And here’s an image from DAD’s patent:

So how did DAD end up with this patent? During patent prosecution, DAD?s predecessor argued that they had a novel invention because the Binary Monkeys application asks users to select ?all images? associated with the task, as opposed to selecting ?one image,? as in DAD?s test. The patent examiner suggested adding yet another limitation: that the user still be granted access to the website if they got one ?known? image and one ?suspected? image. 

Unfortunately, adding trivial tweaks to existing technology, such as small details about the needed criteria for passing a Captcha test, can and often does result in a patent being granted. This was especially true back in 2008, before patent examiners should have applied guidance from the Supreme Court?s 2014 Alice v. CLS Bank decision. That?s why we have told the patent office to vigorously uphold Supreme Court guidelines, and have defended the Alice precedent in Congress.  

Where did DAD come from? 

DAD?s patent was originally filed by a Portland startup called Vidoop. In 2010, Vidoop and its patent applications were purchased by a San Diego investor who re-branded it as Confident Technologies. Confident Tech offered a ?clickable, image-based CAPTCHA,? but ultimately didn?t make it as a business. In 2017 and 2018, Confident Tech sued Best Buy, Fandango Media, Live Nation, and AXS Group, claiming that the companies infringed its patent by using reCAPTCHA. Those cases all settled.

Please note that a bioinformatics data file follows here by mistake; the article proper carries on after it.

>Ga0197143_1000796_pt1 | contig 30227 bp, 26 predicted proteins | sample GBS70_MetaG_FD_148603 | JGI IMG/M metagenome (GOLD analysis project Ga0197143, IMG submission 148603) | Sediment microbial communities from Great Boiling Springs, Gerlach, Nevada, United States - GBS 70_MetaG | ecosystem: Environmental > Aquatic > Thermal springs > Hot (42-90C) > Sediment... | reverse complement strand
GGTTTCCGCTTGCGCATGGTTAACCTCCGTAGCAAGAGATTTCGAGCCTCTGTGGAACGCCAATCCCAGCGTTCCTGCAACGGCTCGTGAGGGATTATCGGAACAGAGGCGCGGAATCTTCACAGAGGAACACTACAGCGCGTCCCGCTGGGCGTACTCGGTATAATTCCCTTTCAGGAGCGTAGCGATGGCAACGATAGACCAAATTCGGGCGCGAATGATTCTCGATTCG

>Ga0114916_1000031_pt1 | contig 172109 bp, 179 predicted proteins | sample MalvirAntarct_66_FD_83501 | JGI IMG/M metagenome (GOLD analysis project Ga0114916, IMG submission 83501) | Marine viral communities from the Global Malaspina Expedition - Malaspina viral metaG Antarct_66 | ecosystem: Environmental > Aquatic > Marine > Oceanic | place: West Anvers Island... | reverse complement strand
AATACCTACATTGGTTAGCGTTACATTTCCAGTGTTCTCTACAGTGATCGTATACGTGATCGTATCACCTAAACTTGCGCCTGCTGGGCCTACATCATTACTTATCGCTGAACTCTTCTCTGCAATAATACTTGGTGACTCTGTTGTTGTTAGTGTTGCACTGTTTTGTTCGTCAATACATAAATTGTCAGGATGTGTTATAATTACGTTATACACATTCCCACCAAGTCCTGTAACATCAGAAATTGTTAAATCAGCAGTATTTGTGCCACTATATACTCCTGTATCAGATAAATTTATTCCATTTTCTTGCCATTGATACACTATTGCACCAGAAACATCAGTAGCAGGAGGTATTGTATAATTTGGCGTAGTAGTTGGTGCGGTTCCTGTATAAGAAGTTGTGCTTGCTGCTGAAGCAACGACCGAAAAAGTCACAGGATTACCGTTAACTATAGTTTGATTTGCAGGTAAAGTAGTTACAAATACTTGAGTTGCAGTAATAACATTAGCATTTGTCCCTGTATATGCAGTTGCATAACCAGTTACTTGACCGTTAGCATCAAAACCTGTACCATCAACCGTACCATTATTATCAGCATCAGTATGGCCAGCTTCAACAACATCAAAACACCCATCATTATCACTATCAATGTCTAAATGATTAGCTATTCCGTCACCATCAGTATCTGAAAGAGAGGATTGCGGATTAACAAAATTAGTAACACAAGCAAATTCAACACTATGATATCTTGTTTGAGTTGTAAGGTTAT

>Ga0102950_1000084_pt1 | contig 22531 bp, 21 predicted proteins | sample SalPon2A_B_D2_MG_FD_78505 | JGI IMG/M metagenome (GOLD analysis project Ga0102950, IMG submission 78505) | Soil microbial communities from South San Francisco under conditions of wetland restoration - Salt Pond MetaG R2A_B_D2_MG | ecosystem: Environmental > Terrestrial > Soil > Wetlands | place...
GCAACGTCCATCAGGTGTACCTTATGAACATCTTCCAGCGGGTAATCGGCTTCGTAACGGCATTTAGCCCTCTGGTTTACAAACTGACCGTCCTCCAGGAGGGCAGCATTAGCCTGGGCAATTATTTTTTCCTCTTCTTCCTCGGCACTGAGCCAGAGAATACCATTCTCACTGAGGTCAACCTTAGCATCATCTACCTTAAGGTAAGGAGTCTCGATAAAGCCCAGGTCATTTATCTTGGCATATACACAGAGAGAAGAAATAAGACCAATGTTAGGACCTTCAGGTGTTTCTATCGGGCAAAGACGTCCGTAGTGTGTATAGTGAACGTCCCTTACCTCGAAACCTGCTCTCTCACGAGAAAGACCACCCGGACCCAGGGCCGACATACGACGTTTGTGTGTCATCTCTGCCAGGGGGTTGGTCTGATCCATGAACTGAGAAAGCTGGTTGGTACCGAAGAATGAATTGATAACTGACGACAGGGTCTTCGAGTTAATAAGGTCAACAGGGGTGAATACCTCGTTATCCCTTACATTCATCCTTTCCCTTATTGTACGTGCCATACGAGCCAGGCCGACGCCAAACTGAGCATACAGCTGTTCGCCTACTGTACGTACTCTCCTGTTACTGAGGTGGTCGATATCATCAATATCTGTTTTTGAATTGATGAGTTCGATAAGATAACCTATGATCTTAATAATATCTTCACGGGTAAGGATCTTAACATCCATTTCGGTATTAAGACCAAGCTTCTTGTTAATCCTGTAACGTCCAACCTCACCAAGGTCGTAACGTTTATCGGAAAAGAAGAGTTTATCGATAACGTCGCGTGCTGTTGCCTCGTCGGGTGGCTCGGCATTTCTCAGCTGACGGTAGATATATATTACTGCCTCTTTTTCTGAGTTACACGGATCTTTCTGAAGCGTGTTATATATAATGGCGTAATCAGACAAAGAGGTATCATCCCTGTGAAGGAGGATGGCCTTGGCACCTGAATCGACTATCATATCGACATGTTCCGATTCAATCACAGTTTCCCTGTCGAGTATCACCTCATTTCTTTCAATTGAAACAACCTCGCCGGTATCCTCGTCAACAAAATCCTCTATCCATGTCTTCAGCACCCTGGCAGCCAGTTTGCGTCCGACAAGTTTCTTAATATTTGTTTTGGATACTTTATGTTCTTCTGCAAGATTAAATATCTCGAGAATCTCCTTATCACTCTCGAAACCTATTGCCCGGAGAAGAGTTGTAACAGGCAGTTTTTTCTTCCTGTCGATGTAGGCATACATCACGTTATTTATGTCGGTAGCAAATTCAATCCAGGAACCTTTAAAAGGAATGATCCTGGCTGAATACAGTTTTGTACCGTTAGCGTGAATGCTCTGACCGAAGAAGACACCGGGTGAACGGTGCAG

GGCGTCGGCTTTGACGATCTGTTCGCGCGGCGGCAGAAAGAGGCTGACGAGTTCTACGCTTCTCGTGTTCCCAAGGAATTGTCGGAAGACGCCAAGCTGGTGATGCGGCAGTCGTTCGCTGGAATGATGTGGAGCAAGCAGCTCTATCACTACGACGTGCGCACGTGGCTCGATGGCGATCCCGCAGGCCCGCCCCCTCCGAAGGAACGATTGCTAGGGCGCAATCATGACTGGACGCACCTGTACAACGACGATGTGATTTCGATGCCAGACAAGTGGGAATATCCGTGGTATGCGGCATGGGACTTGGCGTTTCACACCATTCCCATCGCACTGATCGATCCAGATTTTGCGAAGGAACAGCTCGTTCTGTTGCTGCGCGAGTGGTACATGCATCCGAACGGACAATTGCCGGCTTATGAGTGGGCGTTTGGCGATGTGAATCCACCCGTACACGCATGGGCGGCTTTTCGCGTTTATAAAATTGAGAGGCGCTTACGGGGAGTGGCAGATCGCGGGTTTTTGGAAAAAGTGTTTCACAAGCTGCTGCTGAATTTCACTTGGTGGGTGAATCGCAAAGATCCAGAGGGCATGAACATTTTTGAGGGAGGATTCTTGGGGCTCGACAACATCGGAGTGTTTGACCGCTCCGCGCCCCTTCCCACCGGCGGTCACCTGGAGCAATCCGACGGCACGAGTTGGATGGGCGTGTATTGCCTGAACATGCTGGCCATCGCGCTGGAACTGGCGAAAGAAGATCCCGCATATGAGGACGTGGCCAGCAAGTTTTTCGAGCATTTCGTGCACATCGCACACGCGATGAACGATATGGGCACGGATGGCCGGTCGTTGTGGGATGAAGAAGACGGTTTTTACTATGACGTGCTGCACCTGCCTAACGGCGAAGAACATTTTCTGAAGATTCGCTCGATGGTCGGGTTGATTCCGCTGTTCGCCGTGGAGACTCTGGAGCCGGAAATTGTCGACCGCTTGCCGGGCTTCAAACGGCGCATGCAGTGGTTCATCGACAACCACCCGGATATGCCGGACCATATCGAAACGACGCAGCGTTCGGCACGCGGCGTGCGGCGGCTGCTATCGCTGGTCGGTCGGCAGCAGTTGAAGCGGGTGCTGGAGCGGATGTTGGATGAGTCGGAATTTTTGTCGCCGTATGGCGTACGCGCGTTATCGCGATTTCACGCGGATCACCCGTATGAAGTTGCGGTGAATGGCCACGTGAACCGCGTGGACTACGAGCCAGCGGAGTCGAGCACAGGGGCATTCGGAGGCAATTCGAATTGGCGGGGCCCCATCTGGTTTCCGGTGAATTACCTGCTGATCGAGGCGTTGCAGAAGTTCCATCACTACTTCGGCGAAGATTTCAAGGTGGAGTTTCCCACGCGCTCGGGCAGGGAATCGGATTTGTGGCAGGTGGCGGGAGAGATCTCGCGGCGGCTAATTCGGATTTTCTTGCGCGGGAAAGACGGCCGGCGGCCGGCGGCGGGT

In 2020, Trevor Coddington, an attorney who worked on Confident Tech?s patent applications, created Defenders of the American Dream LLC. He transferred the patents to this new entity and started sending out demand letters. 

They haven?t all gone to large companies, either. At least one of DAD?s targets has been a one-person online publishing company. Coddington?s letter complains about how Confident Tech failed in the marketplace and suggests that because of this, reCAPTCHA users should pay?well, him. The letter states: 

[O]nce Google introduced its image-based reCAPTCHA for free, no less, [Confident Technologies] was unable to to maintain a financially viable business? Google?s efficient infringement forced CTI to abandon operations and any return on the millions of dollars of capital investment used to develop its patented solutions. Meanwhile, your company obtained and utilized the patented technology for free.? 

Creating new and better Captcha software is an area of ongoing research and innovation. While the lawyers and investors behind DAD have turned to patent threats to make money, other developers are actively innovating and competing with reCAPTCHA. There are competing image-based Captchas like hCaptcha and visualCaptcha, as well as long lists of Captcha alternatives and companies that are trying to make Captchas obsolete